Added by: Björn Freter, Contributed by:
Abstract: It is commonly believed that it is difficult to be happy, and there is much reason for such a belief; but it would be much easier for men to be happy if reflecting on and planning conduct preceded action. One is carried along by circumstances and indulges in hopes that never yield half of what one expects. Finally, one clearly perceives the means to be happy only when age and self- imposed fetters put obstacles in one’s way.
Comment: This accessible 18th century text lays out a hedonistic theory of happiness with interesting parallels to Epicureanism.Export citation in BibTeX formatExport text citationView this text on PhilPapersExport citation in Reference Manager formatExport citation in EndNote formatExport citation in Zotero format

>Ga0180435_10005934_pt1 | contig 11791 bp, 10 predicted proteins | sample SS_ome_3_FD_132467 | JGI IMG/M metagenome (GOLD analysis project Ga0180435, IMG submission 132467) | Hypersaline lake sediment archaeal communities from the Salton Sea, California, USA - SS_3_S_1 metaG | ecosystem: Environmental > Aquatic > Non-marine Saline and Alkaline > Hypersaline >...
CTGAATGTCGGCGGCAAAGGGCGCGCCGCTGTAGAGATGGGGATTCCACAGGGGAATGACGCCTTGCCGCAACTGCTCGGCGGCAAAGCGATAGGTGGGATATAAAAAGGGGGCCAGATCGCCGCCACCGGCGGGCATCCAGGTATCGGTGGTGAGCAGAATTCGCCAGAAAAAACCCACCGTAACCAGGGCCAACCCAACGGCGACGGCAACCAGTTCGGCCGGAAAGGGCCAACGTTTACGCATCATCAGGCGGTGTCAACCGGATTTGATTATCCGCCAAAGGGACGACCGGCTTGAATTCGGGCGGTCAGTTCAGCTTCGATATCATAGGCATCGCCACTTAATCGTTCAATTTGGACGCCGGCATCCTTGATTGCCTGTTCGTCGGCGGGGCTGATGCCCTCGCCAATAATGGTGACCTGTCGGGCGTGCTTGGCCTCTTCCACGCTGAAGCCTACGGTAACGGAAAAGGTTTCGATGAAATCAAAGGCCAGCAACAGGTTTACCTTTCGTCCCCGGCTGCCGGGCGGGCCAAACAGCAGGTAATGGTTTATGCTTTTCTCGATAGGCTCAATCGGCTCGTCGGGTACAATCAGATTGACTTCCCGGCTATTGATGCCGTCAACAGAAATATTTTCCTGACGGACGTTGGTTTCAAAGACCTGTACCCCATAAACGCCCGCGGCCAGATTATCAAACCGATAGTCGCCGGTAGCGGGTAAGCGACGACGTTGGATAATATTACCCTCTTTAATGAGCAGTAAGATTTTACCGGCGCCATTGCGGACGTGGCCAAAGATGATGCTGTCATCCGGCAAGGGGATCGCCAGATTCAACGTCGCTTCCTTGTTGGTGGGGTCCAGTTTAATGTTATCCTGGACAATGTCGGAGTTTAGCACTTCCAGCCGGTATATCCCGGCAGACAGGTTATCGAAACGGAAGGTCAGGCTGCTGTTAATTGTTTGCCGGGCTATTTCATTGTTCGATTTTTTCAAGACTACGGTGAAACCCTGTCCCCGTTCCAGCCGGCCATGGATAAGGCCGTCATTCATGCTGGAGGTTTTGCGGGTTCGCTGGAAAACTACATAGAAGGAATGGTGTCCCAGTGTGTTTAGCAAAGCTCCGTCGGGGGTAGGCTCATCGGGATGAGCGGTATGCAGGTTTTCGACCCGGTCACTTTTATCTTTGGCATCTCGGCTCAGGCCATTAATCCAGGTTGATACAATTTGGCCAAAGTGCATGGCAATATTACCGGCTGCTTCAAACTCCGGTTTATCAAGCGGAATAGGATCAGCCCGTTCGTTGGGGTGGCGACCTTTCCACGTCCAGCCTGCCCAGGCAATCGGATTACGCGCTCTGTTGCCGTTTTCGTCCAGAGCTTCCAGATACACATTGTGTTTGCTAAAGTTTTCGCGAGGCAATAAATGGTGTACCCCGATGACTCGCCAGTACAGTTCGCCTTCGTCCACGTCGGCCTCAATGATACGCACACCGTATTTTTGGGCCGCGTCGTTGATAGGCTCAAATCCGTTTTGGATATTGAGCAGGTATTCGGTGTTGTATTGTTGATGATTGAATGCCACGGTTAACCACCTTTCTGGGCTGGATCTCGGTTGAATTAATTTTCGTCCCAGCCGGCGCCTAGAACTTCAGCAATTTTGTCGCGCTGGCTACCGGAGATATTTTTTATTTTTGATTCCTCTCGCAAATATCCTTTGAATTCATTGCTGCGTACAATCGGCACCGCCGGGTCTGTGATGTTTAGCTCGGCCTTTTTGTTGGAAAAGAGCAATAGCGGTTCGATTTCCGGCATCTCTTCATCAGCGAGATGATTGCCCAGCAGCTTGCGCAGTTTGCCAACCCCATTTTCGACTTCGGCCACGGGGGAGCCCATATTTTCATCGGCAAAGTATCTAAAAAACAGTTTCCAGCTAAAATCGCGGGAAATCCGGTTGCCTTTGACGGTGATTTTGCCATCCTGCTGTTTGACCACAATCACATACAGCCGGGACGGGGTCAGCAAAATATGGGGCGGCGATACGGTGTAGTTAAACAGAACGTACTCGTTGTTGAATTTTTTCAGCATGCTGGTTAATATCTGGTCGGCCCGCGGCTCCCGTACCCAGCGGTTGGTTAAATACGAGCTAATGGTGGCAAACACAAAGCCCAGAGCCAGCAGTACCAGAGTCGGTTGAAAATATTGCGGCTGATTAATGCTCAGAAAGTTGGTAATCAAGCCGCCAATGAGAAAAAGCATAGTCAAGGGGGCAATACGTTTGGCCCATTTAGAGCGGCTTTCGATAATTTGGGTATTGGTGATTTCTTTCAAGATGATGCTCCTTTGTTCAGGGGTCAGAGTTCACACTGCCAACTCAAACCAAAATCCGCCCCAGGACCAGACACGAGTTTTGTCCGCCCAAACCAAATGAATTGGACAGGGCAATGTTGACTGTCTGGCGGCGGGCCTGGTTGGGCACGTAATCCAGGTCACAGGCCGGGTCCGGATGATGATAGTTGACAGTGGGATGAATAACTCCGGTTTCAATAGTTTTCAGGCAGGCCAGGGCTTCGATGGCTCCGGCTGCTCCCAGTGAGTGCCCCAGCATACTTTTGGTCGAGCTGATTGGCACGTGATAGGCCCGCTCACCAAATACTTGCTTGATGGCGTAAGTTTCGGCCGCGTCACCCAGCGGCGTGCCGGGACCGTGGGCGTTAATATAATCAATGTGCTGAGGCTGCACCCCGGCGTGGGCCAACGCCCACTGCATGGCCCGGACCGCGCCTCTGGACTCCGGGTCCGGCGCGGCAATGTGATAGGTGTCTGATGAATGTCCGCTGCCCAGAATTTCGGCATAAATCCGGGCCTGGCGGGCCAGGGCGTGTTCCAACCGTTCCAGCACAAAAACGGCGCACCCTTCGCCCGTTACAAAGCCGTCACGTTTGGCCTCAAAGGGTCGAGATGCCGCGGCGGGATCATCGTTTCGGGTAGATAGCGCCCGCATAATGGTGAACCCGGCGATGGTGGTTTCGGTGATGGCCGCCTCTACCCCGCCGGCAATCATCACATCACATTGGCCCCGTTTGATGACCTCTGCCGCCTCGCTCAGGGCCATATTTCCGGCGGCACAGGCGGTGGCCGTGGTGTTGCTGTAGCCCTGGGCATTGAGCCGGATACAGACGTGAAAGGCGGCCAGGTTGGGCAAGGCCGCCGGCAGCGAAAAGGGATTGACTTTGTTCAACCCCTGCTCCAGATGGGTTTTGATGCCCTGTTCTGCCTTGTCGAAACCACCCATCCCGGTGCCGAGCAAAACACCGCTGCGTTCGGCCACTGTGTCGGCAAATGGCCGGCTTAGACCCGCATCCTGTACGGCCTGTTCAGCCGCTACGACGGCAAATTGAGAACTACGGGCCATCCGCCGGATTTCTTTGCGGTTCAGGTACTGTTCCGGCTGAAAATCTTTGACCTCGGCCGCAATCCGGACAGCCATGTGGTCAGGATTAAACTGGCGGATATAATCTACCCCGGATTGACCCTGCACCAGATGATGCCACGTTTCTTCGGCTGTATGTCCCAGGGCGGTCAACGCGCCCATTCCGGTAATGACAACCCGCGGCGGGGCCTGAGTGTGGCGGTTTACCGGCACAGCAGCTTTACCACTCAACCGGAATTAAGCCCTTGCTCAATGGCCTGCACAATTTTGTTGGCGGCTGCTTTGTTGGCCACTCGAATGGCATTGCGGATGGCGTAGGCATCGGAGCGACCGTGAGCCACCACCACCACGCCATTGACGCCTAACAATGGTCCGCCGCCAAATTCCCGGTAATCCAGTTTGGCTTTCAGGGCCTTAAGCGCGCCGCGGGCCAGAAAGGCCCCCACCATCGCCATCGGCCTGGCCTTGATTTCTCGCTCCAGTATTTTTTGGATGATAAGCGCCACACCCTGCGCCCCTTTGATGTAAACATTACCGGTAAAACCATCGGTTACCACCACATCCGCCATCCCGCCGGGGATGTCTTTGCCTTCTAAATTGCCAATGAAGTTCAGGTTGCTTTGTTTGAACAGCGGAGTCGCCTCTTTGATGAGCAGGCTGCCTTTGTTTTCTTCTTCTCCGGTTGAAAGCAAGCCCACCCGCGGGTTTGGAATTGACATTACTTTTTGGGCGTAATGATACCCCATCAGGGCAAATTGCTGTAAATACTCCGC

Du Châtelet, Emilie. Discourse on Happiness
2009, Selected Philosophical and Scientific Writings, ed. with an Introduction by Judith P. Zinsser, transl. by Isabelle Bour, Judith P. Zinsser, Chicago, London: University of Chicago Press, 349–365.
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